The NHS's Multimillion-pound Blunders Laid Bare in New Report

Ella Pickover

March 29, 2022

The reasons behind the most catastrophic blunders in emergency departments have been laid bare in a report highlighting some of the biggest pay outs for NHS A&E errors.

NHS Resolution conducted a deep dive into compensation claims concerning emergency departments in England, including 16 cases which saw more than £1 million handed out after life-changing or deadly errors.

The average "high-value claim" was £2,069,029, with many of them related to spinal cord injuries which, left undetected, can have a life-long impact on patients.

The report detailed the case of a woman who suffered permanent neurological damage and now has bladder, bowel and sexual dysfunction symptoms, as well as loss of mobility, after a spinal condition was misdiagnosed as sciatica.

The report also looked at 86 deaths which resulted in average pay outs of more than £45,000.

The vast majority were blamed on missed diagnoses of illnesses including sepsis or infection, blood clots or heart conditions; falls or medication error.

The report's authors also reviewed five potentially preventable suicides, including one inside an A&E department.

In 2020/21, 11% of clinical negligence claims filed with NHS Resolution concerned errors in emergency departments, the authors said.

After reviewing 220 claims between 2014 and 2018, the authors highlighted a number of "common themes", including:

  • diagnostic errors, including missing signs a patient was deteriorating;

  • a failure to recognise the significance of repeat attendance at A&E;

  • delays in care; and

  • problems with communication, including problems with different hospital departments talking to each other.

NHS Resolution also examined claims relating to missed broken bones, hospital-acquired pressure ulcers, and falls in separate reports.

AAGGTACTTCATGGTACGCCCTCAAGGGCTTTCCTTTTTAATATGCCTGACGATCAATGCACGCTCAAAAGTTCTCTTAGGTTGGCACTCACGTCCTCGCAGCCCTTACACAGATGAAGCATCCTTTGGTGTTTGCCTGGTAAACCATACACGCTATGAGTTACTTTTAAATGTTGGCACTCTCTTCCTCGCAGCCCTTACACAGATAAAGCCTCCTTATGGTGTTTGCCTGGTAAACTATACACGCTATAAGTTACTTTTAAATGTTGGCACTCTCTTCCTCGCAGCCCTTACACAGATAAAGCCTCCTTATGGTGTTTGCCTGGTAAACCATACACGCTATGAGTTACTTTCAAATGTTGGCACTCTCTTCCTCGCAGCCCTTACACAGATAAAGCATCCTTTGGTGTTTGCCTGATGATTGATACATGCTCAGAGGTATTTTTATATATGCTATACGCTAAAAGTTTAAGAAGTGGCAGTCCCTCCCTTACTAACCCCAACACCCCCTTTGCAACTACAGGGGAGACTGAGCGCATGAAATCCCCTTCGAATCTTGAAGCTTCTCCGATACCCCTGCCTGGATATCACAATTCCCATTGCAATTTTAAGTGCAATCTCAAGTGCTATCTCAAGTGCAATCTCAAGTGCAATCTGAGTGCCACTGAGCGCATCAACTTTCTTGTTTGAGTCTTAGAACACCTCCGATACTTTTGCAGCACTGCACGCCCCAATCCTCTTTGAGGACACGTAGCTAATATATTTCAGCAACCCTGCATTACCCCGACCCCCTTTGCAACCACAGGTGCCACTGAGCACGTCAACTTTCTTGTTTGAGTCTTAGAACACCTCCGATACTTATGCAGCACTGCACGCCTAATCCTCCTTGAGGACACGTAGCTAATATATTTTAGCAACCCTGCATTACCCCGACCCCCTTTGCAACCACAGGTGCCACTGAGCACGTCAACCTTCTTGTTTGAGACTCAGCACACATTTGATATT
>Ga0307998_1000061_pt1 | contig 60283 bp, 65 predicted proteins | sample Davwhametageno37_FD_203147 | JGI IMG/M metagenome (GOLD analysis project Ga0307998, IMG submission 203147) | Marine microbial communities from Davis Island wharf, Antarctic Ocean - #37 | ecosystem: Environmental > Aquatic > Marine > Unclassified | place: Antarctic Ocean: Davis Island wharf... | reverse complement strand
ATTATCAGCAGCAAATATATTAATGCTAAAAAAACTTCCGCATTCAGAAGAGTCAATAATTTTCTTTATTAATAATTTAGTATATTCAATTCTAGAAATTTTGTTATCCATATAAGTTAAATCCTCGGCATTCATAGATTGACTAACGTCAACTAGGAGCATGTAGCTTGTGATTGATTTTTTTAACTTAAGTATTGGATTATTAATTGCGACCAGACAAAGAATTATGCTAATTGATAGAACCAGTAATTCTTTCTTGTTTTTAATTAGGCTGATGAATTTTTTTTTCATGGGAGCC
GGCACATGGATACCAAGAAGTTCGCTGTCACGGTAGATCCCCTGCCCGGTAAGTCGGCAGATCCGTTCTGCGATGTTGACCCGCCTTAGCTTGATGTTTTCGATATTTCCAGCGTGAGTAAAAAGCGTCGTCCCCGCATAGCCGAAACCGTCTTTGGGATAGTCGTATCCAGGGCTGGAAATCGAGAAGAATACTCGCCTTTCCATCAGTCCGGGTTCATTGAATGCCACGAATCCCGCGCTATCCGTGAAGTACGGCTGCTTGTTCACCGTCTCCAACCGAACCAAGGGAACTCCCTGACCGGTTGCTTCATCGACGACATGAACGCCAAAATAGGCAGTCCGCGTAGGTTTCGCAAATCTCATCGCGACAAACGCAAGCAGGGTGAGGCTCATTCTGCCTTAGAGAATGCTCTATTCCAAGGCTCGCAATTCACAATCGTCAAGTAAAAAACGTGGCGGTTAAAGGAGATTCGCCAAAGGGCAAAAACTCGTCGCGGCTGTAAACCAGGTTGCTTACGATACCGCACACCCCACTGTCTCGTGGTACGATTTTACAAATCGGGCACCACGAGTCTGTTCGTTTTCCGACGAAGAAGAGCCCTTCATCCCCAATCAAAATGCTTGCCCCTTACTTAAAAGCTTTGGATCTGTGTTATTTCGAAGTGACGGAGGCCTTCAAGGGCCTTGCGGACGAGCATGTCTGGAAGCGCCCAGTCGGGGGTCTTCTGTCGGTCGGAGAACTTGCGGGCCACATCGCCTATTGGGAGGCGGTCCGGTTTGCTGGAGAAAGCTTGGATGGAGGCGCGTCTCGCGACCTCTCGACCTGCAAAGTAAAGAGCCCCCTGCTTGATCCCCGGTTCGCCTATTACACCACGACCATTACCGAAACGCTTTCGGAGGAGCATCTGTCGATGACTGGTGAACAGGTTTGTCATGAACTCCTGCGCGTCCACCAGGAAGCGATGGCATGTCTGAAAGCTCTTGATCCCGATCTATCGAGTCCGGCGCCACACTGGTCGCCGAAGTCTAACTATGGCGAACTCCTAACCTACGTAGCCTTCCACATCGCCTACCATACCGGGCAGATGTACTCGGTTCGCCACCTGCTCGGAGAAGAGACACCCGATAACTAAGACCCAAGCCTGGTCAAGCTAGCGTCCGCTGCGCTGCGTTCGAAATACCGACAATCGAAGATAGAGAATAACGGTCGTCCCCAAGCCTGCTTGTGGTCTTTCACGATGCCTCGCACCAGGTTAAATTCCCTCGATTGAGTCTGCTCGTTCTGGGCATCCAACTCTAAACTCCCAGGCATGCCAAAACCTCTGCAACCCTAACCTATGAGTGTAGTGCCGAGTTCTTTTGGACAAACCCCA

There is a "low" number of compensation claims filed against emergency departments, it was keen to highlight, with one claim for every 17,000 "episodes" of A&E care.

Helen Vernon, chief executive of NHS Resolution, said: "These reports provide analysis of claims of patients who have attended emergency departments in England and highlight important details to support the delivery of holistic care.

"The recommendations aim to make it easier for clinicians to do the right thing to support patient healthcare planning, and enhance safer care and patient experience."

Dr Katherine Henderson, president of the Royal College of Emergency Medicine (RCEM), added: "The RCEM welcomes these reports as learning opportunities to reduce the tragedy of preventable harm to individuals and their families as well as the staff involved.

"As specialty leaders and standard setters, we must use the stories and themes identified in these reports to focus our guidance and teaching and sharpen our advocacy for a better system of care modelled to deliver patient needs."

This article contains information from PA Media


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